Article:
Will Nick Smith slash and burn the RMA? Or will it be as effective as his housing efforts?

Well, all the talk is positive on Day One…

Environment Minister Nick Smith is planning “the most significant overhaul” to the Resource Management Act (RMA) since its introduction 25 years ago.

The wide-ranging changes were outlined during a speech in Nelson [ last night ], in which Dr Smith said the enormous amount of red tape was delaying the development of new houses, jobs and doesn’t manage resources such as freshwater well.

The RMA governs the use of water, land, air and coast and protects heritage, native plants and animals.

“The Act is not working for New Zealand or New Zealanders. It is making housing too expensive. It is hampering job and export growth. It is stymying much-needed infrastructure,” he says.

“Tinkering with the RMA won’t do. The Act has some fundamental design flaws that require substantial overhaul.”

The Act has become a straight jacket on the economy.  Smith is right in as much that it is too big to fix.  It needs to be started again.  

The Government hopes to have the re-worked Bill before Parliament and through the full select committee process this year. But Dr Smith says there is a “power of work” to get through before that point including with officials, support parties and Cabinet committees to finalise and draft the Bill.

Dr Smith also released an independent report by Motu Economic and Public Policy Research commissioned by Treasury and the Ministry of Business, Innovation and Employment into the impact of planning rules and delays into the residential property market.

The report says the RMA is adding $30,000 to the cost of an apartment, $15,000 to the cost of a home and reducing the capacity of housing development by 22 percent.
Dr Smith believes the report shows the “high administrative burden of our system of environmental regulations”.

“It indicates that over the last decade, the RMA has added $30 billion to the cost of building and reduced housing stock by 40,000 homes.”

Will there be enough support to get this new bill through?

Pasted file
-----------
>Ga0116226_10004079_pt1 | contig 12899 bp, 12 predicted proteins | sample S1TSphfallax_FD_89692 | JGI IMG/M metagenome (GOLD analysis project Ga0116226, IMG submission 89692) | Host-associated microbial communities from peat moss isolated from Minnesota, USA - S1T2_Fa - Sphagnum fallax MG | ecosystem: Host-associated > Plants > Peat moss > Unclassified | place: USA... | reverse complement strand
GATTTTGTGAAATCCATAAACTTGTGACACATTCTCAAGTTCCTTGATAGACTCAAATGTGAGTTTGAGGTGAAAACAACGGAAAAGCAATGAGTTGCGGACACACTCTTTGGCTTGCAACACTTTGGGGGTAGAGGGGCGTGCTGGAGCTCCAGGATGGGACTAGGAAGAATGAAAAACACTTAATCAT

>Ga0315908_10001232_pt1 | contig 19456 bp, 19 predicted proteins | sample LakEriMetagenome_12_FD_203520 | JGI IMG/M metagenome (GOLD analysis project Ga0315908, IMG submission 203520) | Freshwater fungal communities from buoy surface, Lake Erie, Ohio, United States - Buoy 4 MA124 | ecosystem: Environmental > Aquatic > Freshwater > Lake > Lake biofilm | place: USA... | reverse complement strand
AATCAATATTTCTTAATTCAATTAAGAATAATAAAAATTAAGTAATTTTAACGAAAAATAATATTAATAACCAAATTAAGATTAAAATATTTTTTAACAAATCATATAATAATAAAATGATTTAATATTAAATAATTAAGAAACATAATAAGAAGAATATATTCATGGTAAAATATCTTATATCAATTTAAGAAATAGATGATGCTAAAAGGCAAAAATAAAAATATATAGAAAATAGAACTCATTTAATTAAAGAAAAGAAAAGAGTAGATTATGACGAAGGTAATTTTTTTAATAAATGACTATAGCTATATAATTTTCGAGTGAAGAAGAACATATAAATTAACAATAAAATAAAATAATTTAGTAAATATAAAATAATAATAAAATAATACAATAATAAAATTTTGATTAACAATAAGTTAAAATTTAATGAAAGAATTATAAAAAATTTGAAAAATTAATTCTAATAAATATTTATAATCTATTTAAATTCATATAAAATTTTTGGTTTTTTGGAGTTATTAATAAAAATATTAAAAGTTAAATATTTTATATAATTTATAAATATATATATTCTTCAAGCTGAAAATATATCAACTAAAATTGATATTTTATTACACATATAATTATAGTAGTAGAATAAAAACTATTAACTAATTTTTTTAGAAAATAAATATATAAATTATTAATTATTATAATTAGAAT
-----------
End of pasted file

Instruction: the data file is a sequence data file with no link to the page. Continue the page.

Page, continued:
United Future and the Maori Party both refused to support the changes to the Bill during the last parliamentary term because of their concerns the proposals would have on the environment. Withdrawing their support meant the Bill could not get enough votes.

Yesterday, United Future leader Peter Dunne urged the Government not to pass the legislation using just ACT’s vote.

He said doing so would “send the wrong signals” and changes to the legislation would be a “real test” for the Government on its environmental protection credentials.

It will be interesting to see the select committee work on this bill, and whether the other parties are genuinely interested in solving the problems of the current RMA bill, or if they are just going to try and sabotage it for the sake of being opposed to the idea that it might get a snail crushed somewhere that won’t result in a huge fine or jail term.

One thing is for sure:  the Green Taliban will have a big job on their hands during 2015 to convince the electorate that the housing/building cost dimension of the RMA reform will be the Trojan Horse that will let the National Government drill for oil and dig up gold wherever they please.

If it is up to the Luddites we will all spend tens and hundred of thousands more to build a home or farm building, just to prevent the theoretical possibility that it might hurt a skink or crush a tree.

And wait for the Maori Party to try to insert cultural clauses that will legislate the need for all RMA work to pass a Maori Statutory Board that will decide to what degree it impacts on their culture and belief system.

Not to mention the lawyers and their vested interests.

Old Nick appears to have picked up on specific sentiment and has listened to what the issues are.

But will Local Government like it? Will they cooperate or will the usual mechanisms clunk into gear and attempt to water down the reforms into something meaningless?

Only time will tell. But it’s a step in the right direction if its implemented as its outlined today. Good news, but it’s early days yet so no time to get comfortable…

Nick Smith has a mammoth of a task ahead of him.   Based on his track record, I don’t think he’s going to be able to bring this one in without either ending up in yet another scandal, or the new bill will be neutered and effectively the same or worse than we have today.

Mark my words.

 

– 3 News


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As much at home writing editorials as being the subject of them, Cam has won awards, including the Canon Media Award for his work on the Len Brown/Bevan Chuang story.  And when he’s not creating the news, he tends to be in it, with protagonists using the courts, media and social media to deliver financial as well as death threats.

They say that news is something that someone, somewhere, wants kept quiet.   Cam Slater doesn’t do quiet, and as a result he is a polarising, controversial but highly effective journalist that takes no prisoners.

He is fearless in his pursuit of a story.

Love him or loathe him.  But you can’t ignore him.

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